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Is this the year for food trucks?

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File photo: BB's Pizzaria co-owner Jason Brehmer, of Rochester, serves slices out of his food truck at 111 Third Ave. SW near Calvary Episcopal Church. His children, Emirson and Kaden Brehmer, are also pictured.
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Weather warm enough to melt ice sculptures at a weekend Rochester event appears to have melted the ice around downtown food truck regulations as well.

The Rochester City Council reviewed results of a food truck survey during a committee of the whole meeting Monday. The results of the survey were overwhelmingly positive toward making food trucks more available in the downtown area.

The council, seeing warming weather and an increased desire for outdoor food on the way, has stepped up its action to address food truck issues in the coming weeks and months.

"I do feel some urgency because the season is upon us — spring is just around the corner, believe it or not," Council President Randy Staver said. "I think we owe it to the community and the people who clearly have interest to do something for this season."

The council has a list of issues to address. Last year, the food truck topic came up when one truck owner was chased from a downtown location by the city's stringent ordinances.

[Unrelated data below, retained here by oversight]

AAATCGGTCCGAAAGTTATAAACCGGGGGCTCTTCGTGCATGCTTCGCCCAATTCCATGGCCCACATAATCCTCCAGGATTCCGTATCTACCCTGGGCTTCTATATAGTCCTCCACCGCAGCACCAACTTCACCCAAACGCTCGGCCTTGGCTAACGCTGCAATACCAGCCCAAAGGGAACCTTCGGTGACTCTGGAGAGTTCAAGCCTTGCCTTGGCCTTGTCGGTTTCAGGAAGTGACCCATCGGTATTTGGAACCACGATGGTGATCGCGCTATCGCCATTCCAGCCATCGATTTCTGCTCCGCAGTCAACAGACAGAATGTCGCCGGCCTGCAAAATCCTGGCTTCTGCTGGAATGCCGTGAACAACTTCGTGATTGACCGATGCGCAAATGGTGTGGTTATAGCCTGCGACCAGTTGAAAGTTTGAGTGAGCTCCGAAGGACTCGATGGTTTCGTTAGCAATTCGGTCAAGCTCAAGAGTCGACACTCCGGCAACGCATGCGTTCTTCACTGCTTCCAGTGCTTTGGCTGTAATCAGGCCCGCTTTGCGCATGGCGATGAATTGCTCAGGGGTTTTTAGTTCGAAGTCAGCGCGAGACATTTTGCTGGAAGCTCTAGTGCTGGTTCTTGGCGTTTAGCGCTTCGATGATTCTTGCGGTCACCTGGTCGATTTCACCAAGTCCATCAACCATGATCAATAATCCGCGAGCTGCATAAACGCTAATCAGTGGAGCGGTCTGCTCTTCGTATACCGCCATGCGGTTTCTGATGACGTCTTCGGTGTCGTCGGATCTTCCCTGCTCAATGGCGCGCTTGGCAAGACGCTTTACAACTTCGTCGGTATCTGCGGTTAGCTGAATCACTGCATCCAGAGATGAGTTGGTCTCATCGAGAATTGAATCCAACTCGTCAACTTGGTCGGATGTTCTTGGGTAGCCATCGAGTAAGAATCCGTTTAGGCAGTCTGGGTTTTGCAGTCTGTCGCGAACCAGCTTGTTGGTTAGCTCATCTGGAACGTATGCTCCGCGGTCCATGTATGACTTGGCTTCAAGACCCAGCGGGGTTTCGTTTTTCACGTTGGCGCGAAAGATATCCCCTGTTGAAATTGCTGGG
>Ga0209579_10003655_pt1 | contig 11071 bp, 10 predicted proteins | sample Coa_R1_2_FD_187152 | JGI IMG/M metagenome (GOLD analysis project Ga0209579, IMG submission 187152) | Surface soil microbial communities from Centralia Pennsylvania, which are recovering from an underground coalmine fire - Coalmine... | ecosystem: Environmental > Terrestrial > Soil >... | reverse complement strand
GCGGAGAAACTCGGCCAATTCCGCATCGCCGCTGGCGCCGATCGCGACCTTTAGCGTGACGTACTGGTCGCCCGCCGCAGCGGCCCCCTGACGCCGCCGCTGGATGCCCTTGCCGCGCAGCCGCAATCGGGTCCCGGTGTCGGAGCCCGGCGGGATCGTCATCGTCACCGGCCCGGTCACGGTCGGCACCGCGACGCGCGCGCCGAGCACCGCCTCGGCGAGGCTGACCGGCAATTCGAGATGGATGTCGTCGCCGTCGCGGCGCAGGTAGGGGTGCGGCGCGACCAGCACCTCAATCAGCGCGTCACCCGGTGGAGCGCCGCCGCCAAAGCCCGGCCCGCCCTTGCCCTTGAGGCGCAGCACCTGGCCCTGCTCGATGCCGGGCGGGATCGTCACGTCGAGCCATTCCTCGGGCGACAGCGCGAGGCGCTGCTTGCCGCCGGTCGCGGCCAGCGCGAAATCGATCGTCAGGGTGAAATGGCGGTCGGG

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The council on Monday discussed creating zones where food trucks would be allowed, with a potential waiver or amendment to the city ordinance that prevents food truck operations in the Central Business District.

Possible locations included Central Park; First Avenue Southeast south of Center Street; First Avenue Southeast between the parking ramp and Rochester Public Library; and Second Avenue Southwest south of Second Street Southwest.

Staver said the zones would have to make sense given their current amount of daytime use, available parking and nearby amenities. Proximity to the downtown would be priority, he said.

"It needs to be walkable. It needs to be reasonable. You don't want zones so far away that it kind of defeats the purpose," he said.

Council members offered their support for the various zones, and none contested food trucks moving into the downtown area, given proper regulations and fees.

"I explicitly am just fine with food trucks in the Central Business District — when well regulated," Council Member Michael Wojcik said.

Staver asked for the issue to return to the council agenda in another two to three weeks. In the meantime, the Rochester Downtown Alliance, Rochester Convention and Visitors Bureau and Rochester Area Chamber of Commerce would meet and consider recommendations to the council, according to Jenna Bowman, RDA executive director.

Related Topics: FOODFINANCE
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